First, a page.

Generally speaking, statements about houses are outside the scope of the Act unless they relate to such matters as holiday accomodation. Nor is the Act directly concerned with the question of compensation which is normally a matter for the civil law. However as a result of the criminal Justice Act 1972 a court which convicts a person of an offence under the Trade Descriptions Act may, if it sees fit to do so, also make a compensation order in favour of the victim of the offence.

Enforcement

Local Trading Standards authorities are under a statutory duty to enforce the provisions of this Act and the Act gives them power of entry, inspection and seizure to help them do it.

If, as a consumer, you think that the law is being broken, let your local Trading Standards authority know. It is not their job to get you compensation for any disappointment you may have suffered, but they can investigate and take whatever steps they deem necessary to prevent others being deceived.

If as a trader you need advice on what to do to comply with the law, your local Trading Standards authority will be able to help.

The address of the nearest office of the local Trading Standards authority will be obtainable at the town hall or civic centre.

Definition and Marking Orders

Powers are available under the 1968 Act by which definitions of the words traders use to describe their goods or services could be laid down. Orders could also be made requiring goods to be marked with or accompanied by information necessary for consumers of the goods, or for such information to appear in any advertisement for the goods.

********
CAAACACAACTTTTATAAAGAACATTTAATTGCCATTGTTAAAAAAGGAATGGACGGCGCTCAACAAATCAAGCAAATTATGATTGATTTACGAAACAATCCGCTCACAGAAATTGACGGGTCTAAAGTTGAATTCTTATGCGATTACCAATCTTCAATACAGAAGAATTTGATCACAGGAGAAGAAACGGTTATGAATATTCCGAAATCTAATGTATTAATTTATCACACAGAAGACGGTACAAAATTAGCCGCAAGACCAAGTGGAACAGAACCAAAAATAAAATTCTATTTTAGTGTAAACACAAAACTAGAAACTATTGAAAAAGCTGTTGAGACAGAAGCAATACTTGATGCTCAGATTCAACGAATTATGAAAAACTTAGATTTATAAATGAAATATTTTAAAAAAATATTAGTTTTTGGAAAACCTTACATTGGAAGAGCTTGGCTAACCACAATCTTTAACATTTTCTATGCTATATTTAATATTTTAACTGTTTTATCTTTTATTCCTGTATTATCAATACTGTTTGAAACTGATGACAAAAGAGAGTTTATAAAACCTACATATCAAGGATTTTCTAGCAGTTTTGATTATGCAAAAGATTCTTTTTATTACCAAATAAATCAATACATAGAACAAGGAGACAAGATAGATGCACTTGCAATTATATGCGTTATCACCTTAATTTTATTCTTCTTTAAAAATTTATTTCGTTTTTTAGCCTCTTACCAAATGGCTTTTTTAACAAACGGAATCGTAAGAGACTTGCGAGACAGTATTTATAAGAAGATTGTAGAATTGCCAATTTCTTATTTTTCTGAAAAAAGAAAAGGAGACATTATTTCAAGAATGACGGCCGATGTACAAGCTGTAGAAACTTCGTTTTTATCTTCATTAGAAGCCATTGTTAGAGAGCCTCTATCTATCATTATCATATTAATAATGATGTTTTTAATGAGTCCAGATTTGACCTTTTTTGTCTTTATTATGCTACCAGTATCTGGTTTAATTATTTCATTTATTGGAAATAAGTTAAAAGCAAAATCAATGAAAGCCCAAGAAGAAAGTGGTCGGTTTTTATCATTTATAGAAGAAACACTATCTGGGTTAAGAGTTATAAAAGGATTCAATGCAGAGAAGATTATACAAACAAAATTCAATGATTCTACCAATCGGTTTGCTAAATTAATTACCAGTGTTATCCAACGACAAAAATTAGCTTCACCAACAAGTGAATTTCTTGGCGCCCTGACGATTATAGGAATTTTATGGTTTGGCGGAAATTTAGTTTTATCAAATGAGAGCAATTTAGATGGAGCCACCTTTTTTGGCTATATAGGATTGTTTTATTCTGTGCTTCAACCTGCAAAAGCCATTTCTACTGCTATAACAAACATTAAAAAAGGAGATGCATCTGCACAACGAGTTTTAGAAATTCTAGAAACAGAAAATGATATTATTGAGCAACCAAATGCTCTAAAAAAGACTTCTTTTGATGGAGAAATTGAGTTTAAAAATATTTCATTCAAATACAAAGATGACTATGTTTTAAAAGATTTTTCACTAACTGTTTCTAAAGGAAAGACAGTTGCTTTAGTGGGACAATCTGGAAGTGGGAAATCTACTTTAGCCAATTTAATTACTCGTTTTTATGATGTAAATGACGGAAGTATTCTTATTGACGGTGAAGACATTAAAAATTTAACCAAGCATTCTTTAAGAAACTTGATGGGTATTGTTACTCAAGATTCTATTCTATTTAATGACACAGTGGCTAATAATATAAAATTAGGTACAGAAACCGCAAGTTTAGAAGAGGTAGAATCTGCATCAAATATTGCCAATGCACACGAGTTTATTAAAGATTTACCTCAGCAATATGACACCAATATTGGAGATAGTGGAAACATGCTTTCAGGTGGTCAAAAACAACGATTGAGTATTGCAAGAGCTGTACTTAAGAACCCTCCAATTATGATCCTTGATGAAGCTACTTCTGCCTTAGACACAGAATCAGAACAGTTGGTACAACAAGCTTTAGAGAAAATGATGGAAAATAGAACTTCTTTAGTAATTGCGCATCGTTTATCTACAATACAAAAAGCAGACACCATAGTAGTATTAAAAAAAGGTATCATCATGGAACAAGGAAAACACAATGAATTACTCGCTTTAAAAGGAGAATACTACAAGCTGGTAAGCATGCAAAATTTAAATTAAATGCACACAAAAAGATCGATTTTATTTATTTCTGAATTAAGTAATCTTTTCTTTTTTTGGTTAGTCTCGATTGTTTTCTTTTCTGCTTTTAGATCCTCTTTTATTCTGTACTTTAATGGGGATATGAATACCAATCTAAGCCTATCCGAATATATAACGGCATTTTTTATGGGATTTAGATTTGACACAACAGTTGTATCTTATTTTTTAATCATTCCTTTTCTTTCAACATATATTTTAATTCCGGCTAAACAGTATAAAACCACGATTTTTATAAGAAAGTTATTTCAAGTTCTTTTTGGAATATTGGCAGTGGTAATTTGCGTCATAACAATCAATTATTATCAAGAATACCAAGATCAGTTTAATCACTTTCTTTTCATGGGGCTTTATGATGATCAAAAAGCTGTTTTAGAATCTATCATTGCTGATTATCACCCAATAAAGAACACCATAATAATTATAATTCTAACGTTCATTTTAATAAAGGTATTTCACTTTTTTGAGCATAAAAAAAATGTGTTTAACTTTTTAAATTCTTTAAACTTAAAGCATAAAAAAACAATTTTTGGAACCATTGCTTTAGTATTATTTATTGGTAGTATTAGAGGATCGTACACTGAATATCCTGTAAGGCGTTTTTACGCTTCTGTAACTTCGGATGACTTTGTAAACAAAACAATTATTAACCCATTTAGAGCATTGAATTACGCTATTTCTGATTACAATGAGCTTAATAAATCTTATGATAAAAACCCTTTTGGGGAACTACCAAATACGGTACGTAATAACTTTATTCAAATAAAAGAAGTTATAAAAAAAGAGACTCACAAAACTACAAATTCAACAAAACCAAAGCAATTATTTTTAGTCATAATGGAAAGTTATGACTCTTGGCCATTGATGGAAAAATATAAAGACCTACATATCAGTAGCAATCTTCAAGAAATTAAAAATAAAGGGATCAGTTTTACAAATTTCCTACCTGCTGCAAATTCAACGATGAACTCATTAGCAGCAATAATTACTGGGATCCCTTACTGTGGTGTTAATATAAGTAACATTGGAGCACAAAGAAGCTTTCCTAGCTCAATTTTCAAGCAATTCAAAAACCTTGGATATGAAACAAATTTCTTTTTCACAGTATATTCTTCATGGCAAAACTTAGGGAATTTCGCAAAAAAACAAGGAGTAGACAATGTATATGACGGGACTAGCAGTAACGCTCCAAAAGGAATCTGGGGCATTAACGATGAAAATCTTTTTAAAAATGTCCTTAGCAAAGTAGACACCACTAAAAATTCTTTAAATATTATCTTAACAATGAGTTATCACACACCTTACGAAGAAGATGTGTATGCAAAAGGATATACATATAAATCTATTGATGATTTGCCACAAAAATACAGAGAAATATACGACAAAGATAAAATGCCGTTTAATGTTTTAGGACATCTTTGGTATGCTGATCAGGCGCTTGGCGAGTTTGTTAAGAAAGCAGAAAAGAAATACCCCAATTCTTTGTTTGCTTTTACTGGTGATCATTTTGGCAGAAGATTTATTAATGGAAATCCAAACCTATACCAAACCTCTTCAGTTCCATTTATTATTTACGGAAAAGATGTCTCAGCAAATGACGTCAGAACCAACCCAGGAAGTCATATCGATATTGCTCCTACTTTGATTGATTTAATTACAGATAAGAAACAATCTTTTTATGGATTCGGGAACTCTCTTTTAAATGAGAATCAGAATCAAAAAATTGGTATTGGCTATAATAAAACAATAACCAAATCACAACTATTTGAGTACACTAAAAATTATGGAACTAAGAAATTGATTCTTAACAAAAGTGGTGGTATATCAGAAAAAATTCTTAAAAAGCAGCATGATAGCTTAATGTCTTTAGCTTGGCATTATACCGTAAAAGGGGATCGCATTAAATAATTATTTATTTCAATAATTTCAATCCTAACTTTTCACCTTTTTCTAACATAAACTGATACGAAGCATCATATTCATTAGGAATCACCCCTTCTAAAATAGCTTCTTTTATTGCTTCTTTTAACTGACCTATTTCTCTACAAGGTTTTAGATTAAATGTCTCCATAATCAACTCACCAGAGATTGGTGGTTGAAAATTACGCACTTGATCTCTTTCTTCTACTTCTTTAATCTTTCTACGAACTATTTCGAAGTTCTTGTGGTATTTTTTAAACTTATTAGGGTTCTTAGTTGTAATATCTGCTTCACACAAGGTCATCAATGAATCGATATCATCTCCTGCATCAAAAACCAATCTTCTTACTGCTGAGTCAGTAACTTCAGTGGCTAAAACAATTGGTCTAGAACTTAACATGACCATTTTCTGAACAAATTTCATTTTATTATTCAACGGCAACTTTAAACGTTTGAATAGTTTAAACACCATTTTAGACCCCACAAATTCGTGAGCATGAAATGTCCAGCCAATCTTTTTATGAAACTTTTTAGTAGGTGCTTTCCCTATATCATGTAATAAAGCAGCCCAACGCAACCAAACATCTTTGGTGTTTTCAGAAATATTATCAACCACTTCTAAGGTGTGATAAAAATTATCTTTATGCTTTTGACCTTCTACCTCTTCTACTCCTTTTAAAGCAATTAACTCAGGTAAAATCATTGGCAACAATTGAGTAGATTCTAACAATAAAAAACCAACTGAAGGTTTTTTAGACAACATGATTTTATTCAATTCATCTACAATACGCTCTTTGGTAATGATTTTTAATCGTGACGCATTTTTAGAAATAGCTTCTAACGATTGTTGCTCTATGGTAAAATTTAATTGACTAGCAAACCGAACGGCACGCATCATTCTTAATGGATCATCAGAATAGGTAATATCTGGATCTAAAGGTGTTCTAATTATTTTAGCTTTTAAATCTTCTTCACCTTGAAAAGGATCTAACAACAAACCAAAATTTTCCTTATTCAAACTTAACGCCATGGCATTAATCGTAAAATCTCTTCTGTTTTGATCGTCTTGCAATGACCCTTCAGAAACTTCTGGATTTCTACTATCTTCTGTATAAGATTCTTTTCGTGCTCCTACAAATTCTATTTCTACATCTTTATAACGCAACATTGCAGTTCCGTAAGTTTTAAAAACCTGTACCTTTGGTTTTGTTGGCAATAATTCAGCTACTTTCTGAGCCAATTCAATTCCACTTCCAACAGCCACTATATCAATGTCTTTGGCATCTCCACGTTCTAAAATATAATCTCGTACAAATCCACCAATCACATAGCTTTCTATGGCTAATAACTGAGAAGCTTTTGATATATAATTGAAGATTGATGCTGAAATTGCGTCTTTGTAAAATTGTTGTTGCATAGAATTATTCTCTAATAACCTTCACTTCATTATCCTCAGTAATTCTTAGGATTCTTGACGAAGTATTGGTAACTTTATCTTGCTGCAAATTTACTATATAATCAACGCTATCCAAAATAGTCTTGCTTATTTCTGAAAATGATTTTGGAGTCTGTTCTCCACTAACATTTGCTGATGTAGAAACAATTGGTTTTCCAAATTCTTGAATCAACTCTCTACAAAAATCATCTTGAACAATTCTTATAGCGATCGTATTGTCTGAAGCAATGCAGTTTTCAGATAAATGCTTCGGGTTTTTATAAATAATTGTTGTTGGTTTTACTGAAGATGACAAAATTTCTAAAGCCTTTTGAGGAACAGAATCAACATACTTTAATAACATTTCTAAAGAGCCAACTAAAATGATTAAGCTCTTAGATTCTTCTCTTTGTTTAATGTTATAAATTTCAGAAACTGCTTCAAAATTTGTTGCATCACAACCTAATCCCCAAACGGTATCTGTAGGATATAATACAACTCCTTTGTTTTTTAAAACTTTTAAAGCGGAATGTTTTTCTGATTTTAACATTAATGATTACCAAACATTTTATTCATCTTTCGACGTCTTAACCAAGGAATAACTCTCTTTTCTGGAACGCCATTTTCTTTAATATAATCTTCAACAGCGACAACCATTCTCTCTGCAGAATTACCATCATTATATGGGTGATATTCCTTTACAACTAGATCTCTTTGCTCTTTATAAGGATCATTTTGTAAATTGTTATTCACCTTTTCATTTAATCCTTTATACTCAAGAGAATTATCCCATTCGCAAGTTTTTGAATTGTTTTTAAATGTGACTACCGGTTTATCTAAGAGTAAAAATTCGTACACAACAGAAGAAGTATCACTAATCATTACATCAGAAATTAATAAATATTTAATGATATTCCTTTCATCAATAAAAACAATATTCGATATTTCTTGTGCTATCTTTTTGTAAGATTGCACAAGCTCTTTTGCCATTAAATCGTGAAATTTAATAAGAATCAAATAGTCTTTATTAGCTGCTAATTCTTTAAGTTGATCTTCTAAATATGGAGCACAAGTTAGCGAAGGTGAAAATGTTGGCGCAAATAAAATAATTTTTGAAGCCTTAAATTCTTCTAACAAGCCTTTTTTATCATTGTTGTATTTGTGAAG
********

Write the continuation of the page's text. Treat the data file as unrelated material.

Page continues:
Wise Shopping - General Information

The Act means that if a trader gives factual information about his goods voluntarily, or makes other statements because he is obliged to by an Order under the Act he must get it right. But if he does not say something, be careful about drawing your own conclusions about the goods. If the facts which matter to you are not already stated, ask about them. Think before you buy - it's much easier and more satisfactory than sorting out the problem later.

If you are dissatisfied with your purchase - and this is, of course, quite a separate question from whether there has been a breach of the Act - take the matter up with the shopkeeper in the first place. If he will do nothing, it may be worth writing to the manufacturer (although generally speaking he is under no legal obligation to you).

If you need assistance, talk to your local Citizen's Advice Bureau (they run an advisory service for consumers), or, if your local authority has a consumer advisory service, to them.

If you consider that you are asking no more than your legal rights, in the last resort it is up to you to enforce them by taking the trader to court in a civil action - no one else can do that on your behalf. Before considering legal action, you may want to know about the Legal Advice Scheme and about Legal Aid. Your Citizens' Advice Bureau or Consumer Advisory Service will be able to give you details. The address will be available from the town hall or civic centre.

Consumer Affairs 3a
Department of Trade and Industry
4th Floor
1 Victoria Street
London
SW1A 0ET
Tel 020 7215 0329
Fax 020 7215 0357
 

 


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Last revised: Thursday 19th April, 2001